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  • 1 Student Health Service, Department of Health, Hong Kong SAR, , China
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Background and aims

Video gaming is highly prevalent in modern culture, particularly among young people, and a healthy hobby for the majority of users. However, in recent years, there has been increasing global recognition that excessive video gaming may lead to marked functional impairment and psychological distress for a significant minority of players. Esports is a variant of video gaming. It is a relatively new phenomenon but has attracted a considerable number of followers across the world and is a multimillion dollar industry. The aim of this briefing paper is to review the global situation on esports and related public health implications.

Methods

A non-systematic review was conducted. Information obtained from the Internet and PubMed was collated and presented as genres of games, varieties and magnitudes of impacts, popularity, fiscal impact in monetary terms, government involvement, and public health implications.

Results

There are several different kinds of esports but there was no clear categorization on the genre of games. Many tournaments have been organized by gaming companies across the world with huge prize pools, and some of these events have government support. Little information on the health effects associated with esports was identified.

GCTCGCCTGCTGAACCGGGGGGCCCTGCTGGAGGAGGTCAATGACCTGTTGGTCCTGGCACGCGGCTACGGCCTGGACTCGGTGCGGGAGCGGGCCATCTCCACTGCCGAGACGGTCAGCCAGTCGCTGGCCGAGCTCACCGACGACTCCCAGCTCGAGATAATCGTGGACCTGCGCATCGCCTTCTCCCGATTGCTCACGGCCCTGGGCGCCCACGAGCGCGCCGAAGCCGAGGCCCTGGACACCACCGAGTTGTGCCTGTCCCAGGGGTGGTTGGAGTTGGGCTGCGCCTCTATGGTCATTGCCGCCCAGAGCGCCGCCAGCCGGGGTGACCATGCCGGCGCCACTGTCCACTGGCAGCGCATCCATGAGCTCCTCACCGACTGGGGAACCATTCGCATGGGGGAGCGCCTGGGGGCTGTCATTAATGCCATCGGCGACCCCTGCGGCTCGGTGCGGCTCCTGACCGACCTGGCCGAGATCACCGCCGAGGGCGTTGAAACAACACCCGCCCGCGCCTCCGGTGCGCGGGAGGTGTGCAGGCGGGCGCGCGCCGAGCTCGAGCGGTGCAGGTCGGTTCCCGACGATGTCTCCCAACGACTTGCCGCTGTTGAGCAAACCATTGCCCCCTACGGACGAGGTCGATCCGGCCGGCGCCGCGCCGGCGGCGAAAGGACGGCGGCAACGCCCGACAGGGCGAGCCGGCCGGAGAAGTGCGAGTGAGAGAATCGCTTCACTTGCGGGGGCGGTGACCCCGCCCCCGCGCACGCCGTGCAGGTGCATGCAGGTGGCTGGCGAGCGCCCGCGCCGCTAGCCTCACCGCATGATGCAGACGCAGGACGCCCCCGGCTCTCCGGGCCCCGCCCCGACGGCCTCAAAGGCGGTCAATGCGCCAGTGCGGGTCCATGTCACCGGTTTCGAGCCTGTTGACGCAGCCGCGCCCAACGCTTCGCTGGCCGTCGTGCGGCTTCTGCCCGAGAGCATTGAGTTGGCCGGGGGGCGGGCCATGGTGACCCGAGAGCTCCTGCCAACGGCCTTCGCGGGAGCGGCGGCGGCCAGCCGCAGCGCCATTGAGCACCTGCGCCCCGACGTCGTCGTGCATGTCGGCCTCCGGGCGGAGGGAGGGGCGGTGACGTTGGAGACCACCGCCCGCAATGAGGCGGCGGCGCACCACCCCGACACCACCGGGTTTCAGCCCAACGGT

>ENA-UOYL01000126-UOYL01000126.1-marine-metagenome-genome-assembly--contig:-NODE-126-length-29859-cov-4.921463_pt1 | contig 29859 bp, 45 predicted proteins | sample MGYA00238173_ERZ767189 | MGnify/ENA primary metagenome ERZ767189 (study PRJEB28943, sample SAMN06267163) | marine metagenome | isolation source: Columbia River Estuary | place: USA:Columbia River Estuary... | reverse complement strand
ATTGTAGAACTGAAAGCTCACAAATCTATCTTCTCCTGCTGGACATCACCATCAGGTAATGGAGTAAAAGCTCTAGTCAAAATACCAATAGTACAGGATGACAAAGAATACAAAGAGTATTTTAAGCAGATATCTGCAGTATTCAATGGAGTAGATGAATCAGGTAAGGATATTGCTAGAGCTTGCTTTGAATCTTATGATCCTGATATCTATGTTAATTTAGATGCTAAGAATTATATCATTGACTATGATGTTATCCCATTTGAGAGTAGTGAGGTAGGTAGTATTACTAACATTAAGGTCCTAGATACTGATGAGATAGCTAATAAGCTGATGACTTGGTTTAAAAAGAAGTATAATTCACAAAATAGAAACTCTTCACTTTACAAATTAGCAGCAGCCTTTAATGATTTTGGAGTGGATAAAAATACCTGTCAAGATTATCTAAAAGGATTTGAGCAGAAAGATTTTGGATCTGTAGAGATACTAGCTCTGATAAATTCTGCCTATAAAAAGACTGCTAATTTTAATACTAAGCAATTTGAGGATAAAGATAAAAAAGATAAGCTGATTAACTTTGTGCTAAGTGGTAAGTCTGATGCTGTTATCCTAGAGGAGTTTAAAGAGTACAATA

Discussion and conclusions

A majority of the sources of information were from commercial settings, and failed to declare conflicts of interest, which may result in a biased picture of the current situation. When gaming activity is being further promoted under the umbrella of esports, it seems reasonable to expect an increase in problematic gaming and thus increased prevalence of gaming disorder and hazardous gaming. With increasing demand for treatment services for gaming addition/disorder in different countries across the world, it is a significant public health concern. More empirically based research on this topic is needed.